TOKYO (Kyodo) -- Japan may achieve fiscal consolidation one year earlier than previously expected, due to increased tax revenue and efforts to subdue rising social security costs, the government said Wednesday.
According to its latest longer-term projections, the country will continue to run a deficit in the primary balance -- tax revenue minus spending except to pay interest on past debt -- until at least fiscal 2025.
It is an improvement from July, when it said it would be in the red until at least fiscal 2026 without further steps to improve its finances.
But the latest forecast, which assumes Japan's economic growth will accelerate to a real 2 percent over the next five years, is likely to draw criticism of being overly optimistic, especially given risks abroad including the trade friction between the United States and China.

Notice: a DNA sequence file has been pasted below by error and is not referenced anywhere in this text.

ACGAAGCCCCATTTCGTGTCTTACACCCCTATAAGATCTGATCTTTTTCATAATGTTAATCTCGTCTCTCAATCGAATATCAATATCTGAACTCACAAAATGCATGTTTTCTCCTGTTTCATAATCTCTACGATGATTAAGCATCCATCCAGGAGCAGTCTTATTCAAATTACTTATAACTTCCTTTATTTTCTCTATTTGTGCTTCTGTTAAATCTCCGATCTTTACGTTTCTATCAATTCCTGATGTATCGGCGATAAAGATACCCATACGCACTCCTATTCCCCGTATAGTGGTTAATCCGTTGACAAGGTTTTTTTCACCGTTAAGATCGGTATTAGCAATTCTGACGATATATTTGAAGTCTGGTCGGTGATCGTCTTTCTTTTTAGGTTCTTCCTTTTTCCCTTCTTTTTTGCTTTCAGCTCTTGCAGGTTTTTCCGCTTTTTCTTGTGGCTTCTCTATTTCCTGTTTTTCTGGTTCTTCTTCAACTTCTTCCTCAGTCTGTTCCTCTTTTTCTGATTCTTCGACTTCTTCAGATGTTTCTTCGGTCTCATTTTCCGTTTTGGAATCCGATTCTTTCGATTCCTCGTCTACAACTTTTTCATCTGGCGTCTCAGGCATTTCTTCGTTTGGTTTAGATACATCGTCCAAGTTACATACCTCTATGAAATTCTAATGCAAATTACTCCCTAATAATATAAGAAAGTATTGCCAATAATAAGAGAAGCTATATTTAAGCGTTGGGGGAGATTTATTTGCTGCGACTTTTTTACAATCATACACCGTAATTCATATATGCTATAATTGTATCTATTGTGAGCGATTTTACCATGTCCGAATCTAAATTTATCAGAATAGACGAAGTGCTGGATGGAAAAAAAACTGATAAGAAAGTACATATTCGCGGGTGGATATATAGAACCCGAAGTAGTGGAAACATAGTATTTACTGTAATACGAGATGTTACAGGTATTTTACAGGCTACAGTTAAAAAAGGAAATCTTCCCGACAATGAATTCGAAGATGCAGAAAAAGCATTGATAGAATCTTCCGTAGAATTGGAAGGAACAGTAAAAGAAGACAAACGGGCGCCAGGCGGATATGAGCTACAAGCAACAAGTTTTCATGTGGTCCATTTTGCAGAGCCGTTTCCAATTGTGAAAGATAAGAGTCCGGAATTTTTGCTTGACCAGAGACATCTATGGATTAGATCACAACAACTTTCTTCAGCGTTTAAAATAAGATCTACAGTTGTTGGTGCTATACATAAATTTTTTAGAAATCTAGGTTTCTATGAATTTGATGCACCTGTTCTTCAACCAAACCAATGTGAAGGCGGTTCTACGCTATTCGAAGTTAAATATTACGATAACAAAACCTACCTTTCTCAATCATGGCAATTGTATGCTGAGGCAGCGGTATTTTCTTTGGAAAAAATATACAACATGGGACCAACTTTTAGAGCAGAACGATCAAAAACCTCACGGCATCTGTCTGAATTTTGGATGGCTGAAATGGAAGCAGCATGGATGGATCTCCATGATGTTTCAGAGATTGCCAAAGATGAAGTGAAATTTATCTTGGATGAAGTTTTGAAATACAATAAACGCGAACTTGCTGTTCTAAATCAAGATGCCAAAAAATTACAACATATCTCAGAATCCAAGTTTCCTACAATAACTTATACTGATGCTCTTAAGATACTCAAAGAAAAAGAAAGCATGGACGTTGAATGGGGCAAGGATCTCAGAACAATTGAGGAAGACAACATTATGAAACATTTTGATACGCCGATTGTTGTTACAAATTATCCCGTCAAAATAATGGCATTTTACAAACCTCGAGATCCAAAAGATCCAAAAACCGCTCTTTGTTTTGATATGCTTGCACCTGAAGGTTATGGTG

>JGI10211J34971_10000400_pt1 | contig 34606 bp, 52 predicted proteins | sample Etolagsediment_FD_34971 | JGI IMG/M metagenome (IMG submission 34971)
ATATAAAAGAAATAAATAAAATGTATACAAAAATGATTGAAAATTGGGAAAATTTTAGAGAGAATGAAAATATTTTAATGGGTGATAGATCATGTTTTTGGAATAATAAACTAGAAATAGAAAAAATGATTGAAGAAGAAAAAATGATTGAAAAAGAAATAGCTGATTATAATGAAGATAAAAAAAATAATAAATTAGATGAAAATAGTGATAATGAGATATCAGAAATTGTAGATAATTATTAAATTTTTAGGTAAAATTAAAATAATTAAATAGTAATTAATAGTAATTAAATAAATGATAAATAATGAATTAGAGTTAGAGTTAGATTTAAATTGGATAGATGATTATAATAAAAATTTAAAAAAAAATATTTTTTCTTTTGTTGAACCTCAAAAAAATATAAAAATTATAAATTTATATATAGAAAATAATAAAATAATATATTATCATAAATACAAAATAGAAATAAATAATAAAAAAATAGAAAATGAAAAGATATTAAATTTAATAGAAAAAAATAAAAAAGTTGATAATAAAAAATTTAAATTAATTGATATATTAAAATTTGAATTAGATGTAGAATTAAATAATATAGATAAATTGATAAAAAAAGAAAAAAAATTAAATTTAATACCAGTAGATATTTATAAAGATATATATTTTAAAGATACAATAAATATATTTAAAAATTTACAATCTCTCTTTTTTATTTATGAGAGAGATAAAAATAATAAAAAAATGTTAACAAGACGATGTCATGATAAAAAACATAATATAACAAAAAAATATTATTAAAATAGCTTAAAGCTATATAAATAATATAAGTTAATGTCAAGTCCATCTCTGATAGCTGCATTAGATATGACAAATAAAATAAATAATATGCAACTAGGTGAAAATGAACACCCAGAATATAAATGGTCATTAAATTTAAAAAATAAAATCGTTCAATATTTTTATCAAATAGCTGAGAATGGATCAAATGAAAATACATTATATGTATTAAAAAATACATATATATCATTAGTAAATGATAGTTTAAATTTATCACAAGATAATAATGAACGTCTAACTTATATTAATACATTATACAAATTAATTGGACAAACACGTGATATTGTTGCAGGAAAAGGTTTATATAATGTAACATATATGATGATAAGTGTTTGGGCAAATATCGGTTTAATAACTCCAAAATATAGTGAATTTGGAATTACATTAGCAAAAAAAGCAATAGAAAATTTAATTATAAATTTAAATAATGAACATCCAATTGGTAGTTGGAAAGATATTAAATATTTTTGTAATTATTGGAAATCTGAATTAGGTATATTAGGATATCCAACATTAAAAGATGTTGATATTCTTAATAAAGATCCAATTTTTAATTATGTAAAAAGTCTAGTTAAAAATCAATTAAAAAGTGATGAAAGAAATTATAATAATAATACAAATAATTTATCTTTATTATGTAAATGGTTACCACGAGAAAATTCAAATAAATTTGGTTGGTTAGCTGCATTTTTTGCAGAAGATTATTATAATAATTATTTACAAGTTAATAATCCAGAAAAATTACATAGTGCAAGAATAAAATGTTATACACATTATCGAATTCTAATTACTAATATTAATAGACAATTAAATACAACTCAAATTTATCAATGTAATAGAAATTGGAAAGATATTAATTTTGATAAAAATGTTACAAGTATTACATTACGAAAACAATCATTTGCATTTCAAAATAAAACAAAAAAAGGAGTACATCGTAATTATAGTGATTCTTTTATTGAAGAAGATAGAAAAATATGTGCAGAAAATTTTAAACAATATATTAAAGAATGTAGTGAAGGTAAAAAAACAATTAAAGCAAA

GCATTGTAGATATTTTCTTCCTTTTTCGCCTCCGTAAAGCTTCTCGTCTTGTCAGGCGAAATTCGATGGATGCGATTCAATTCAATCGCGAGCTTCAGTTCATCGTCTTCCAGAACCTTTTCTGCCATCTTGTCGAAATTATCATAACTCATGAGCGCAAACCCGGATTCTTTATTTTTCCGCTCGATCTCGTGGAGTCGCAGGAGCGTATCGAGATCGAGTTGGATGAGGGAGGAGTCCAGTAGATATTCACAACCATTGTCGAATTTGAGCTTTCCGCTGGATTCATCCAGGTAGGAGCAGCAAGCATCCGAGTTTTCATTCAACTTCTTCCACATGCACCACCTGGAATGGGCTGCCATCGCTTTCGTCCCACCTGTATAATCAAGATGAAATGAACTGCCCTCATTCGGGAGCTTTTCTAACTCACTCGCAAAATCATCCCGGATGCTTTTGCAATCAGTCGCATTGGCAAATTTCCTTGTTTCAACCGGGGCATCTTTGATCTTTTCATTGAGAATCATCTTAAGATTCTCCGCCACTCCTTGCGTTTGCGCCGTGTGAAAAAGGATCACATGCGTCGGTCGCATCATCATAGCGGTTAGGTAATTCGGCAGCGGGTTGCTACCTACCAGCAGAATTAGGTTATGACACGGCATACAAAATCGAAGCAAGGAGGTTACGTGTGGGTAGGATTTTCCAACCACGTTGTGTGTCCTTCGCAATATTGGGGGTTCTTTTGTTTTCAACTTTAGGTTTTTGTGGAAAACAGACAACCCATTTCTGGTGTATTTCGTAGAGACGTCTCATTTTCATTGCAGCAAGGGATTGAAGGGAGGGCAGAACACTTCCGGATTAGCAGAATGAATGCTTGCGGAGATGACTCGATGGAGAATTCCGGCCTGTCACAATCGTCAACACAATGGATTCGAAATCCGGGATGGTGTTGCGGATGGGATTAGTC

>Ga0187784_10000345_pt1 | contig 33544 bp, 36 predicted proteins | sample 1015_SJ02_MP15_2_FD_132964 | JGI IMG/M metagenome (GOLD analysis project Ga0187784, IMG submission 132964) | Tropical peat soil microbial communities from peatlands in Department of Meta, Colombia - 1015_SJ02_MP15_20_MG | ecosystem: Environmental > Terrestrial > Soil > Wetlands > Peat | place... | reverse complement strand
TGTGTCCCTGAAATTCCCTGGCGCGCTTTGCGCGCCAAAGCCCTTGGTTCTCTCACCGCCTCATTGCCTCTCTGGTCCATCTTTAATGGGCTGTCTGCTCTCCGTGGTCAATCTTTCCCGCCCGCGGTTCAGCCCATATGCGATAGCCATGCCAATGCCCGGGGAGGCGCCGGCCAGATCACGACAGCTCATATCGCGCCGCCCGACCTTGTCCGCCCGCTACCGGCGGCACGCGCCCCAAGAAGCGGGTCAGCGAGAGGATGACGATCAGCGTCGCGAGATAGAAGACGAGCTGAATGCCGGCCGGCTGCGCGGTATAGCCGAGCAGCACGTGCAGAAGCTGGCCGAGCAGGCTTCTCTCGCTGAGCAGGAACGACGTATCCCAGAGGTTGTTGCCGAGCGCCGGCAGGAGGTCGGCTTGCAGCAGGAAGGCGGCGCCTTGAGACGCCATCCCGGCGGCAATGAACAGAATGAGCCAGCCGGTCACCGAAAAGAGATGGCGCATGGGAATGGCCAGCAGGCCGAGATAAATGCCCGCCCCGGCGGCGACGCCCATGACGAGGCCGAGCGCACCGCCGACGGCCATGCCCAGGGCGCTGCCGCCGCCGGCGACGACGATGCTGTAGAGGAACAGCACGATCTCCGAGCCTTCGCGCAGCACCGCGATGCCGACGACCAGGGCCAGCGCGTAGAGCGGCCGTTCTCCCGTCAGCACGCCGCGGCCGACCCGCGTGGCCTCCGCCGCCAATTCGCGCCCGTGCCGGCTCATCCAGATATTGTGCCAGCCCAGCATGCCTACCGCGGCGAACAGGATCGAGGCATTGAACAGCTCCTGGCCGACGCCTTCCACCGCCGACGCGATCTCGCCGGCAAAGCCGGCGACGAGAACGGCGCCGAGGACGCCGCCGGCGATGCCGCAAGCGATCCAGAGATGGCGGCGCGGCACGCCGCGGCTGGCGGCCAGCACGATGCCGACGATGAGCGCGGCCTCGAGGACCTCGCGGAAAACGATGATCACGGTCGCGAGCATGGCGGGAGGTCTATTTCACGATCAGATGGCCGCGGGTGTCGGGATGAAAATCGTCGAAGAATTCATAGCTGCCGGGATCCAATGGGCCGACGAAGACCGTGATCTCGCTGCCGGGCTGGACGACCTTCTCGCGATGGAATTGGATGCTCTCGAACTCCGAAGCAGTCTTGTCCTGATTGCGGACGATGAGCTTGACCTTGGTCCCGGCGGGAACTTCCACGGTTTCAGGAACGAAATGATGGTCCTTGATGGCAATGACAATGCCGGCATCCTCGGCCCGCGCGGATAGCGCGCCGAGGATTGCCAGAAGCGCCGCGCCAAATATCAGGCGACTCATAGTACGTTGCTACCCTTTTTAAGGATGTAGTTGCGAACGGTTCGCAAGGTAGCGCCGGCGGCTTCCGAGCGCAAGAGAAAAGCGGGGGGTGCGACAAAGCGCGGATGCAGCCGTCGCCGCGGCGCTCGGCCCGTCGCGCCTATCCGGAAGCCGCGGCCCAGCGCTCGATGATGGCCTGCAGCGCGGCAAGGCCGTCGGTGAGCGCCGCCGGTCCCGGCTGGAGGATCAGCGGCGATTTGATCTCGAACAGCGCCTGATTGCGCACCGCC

It also means the government is still not on track to achieve its target of running a primary surplus by fiscal 2025, a goal that itself has already been pushed back by five years.
With the worst fiscal health among industrialized nations, Japan is trying to keep a check on spending on social security such as pensions and health care that has swelled as the population rapidly grows old.
Social security costs led the state budget plan for the year beginning in April to climb to a record 101.46 trillion yen ($928 billion).
Prime Minister Shinzo Abe has said he will raise the nationwide consumption tax from October to boost revenue, but the move will temporarily hurt the government's bottom line because it necessitates a massive stimulus package to prevent demand from plummeting.
The projections, released by the Cabinet Office following a meeting of the Council on Economic and Fiscal Policy, meanwhile show inflation not reaching the Bank of Japan's 2 percent target until at least fiscal 2022, one year later than the July forecast.
The delay in lifting core consumer prices, which exclude volatile fresh food items, suggests the central bank will keep interest rates at their current ultralow levels until fiscal 2021, the office said.